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I currently have my own custom first person controller, and the code to rotate the camera and controller based on the mouse position deltas looks like this:

public void ApplyRotation()
{
    this.transform.transform.Rotate(new Vector3(0, Input.GetAxis("Mouse X") * this.Sensitivity * Time.deltaTime, 0));
    this._VerticalRotation += Input.GetAxis("Mouse Y") * this.Sensitivity * Time.deltaTime;
    this._VerticalRotation = Mathf.Clamp(this._VerticalRotation, -85, 85);
    Camera.main.transform.eulerAngles = new Vector3(
        -this._VerticalRotation, 
        Camera.main.transform.eulerAngles.y, Camera.main.transform.eulerAngles.z
    );
}

Right now, I'm using Time.deltaTime in the rotation code to keep the rotations framerate dependent, but I'm not sure if I should be doing this when I'm dealing with the mouse. Should I keep this framerate dependent, or should it be framerate independent?

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Yes, you need to keep Time.deltaTime into account when you use Input.GetAxis, because the values it returns are also deltaTime-adjusted.

You can read this in the documentation:

This is frame-rate independent; you do not need to be concerned about varying frame-rates when using this value.

The example code in the documentation makes it clear that multiplying by deltaTime is how it is supposed to be done:

 float translation = Input.GetAxis("Vertical") * speed;
 float rotation = Input.GetAxis("Horizontal") * rotationSpeed;
 translation *= Time.deltaTime;
 rotation *= Time.deltaTime;
 transform.Translate(0, 0, translation);
 transform.Rotate(0, rotation, 0);

It would be a different situation when you would use Input.mousePosition and compare the value to the previous value. The reason is that the mouse position changes are directly related to the physical distance the player moved their mouse across their desk between two frames. Higher update rate means you take more samples which means you measure smaller differences.

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  • \$\begingroup\$ I Googled this question because I had a problem with my camera movement, completely unrelated to Unity. I was calculating it by comparing mouse positions, but then multiplied it by deltatime. Your last sentence in your answer basically saved me from spending hours trying to fix the bug it caused. :) \$\endgroup\$ – TomsonTom Apr 10 '17 at 14:39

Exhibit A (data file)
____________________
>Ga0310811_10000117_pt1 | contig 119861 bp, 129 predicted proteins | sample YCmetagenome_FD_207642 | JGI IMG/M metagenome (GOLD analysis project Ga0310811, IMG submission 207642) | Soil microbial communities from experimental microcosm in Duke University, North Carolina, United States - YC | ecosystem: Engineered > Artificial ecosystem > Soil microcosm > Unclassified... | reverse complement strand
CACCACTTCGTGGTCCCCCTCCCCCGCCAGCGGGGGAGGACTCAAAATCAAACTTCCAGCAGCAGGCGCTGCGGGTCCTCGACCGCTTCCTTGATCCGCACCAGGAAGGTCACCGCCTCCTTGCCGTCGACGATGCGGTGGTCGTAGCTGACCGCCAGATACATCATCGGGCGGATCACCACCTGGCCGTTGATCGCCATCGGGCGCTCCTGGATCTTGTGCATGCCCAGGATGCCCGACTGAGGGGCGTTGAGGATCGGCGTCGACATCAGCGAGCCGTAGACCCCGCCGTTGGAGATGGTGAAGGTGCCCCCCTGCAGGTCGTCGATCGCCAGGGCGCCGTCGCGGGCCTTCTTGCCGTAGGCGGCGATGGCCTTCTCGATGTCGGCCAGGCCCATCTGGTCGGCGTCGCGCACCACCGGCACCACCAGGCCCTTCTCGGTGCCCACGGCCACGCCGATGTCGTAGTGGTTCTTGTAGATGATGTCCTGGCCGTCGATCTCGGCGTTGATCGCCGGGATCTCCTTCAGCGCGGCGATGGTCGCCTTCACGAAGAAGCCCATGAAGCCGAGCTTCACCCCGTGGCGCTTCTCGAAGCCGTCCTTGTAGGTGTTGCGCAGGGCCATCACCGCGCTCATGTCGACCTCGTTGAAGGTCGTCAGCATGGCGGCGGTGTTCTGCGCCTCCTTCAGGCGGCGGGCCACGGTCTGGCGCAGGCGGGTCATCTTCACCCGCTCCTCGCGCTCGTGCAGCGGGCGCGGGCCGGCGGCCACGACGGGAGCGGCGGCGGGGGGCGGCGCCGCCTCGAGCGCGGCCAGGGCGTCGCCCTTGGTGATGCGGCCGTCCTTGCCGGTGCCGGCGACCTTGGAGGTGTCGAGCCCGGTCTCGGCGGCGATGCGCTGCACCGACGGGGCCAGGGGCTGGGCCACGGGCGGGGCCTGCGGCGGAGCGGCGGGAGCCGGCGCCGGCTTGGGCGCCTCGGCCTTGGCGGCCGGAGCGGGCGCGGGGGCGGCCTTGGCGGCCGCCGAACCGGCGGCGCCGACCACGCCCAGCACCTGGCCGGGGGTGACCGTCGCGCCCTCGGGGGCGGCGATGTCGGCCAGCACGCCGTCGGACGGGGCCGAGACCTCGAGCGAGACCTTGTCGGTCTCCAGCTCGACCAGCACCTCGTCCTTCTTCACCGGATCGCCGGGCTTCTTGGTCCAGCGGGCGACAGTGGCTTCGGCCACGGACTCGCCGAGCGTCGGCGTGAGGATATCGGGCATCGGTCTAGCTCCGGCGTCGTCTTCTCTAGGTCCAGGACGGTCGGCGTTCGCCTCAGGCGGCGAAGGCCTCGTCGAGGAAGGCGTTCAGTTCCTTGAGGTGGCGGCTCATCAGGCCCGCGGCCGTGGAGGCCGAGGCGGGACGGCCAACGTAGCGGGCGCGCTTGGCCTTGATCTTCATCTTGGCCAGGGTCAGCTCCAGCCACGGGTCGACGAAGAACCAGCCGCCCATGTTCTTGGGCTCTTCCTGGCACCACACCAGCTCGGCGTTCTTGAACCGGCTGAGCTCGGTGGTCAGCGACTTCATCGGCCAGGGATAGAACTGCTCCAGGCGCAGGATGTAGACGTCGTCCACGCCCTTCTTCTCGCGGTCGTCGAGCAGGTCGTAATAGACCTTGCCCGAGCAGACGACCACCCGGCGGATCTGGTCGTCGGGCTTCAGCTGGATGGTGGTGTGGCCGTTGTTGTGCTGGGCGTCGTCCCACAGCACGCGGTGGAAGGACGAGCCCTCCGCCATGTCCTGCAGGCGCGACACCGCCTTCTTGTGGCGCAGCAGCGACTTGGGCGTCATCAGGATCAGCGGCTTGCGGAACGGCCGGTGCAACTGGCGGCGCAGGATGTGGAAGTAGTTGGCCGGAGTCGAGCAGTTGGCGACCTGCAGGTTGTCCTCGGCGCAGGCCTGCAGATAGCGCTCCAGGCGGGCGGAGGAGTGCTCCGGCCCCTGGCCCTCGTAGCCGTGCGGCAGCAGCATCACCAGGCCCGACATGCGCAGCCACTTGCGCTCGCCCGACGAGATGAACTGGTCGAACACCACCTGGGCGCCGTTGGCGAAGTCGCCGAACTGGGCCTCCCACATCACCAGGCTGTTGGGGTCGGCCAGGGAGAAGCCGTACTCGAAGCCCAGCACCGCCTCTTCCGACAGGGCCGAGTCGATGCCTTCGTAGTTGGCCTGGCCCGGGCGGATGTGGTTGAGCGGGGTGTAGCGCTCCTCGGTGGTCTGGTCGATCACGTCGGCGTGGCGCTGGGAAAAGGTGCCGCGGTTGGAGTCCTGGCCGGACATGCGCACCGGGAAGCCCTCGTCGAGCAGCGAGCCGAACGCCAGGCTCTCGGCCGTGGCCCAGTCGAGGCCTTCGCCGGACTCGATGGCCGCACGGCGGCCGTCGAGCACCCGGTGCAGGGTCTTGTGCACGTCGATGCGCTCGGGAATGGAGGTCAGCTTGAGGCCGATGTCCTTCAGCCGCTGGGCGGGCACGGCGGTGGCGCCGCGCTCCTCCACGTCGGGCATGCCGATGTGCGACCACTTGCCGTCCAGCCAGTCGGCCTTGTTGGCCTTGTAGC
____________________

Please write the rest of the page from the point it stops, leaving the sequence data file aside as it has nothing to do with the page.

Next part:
• \$\begingroup\$ Kinda late to the party, but how exactly do they mean by "This is frame-rate independent; you do not need to be concerned about varying frame-rates when using this value."? I interpret it as "we have already calculated this to be frame-rate independent, so you need not". But then they proceed to multiply it by Time.deltaTime again which makes me think Input.GetAxis is in fact frame-rate dependent. What did I miss? \$\endgroup\$ – Bruno Ely Dec 17 '18 at 9:33
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    \$\begingroup\$ @BrunoEly late reply but speaking specifically about the asker's use of GetAxis. Using it with a mouse axis gives you an absolute difference in position of the mouse since the previous frame. Typically you don't want to include delta time in that or moving the mouse the same distance gives you different results if e.g. you do it at a different speed or e.g. the framrate is different. Sometimes you want that, and mouse look is not often a time like that. \$\endgroup\$ – Ruzihm Nov 20 at 23:54
  • \$\begingroup\$ And in those cases, it is more sensible to be dividing by deltaTime to calculate the velociy of mouse travel (velocity = delta position / delta time)! \$\endgroup\$ – Ruzihm Nov 21 at 0:08

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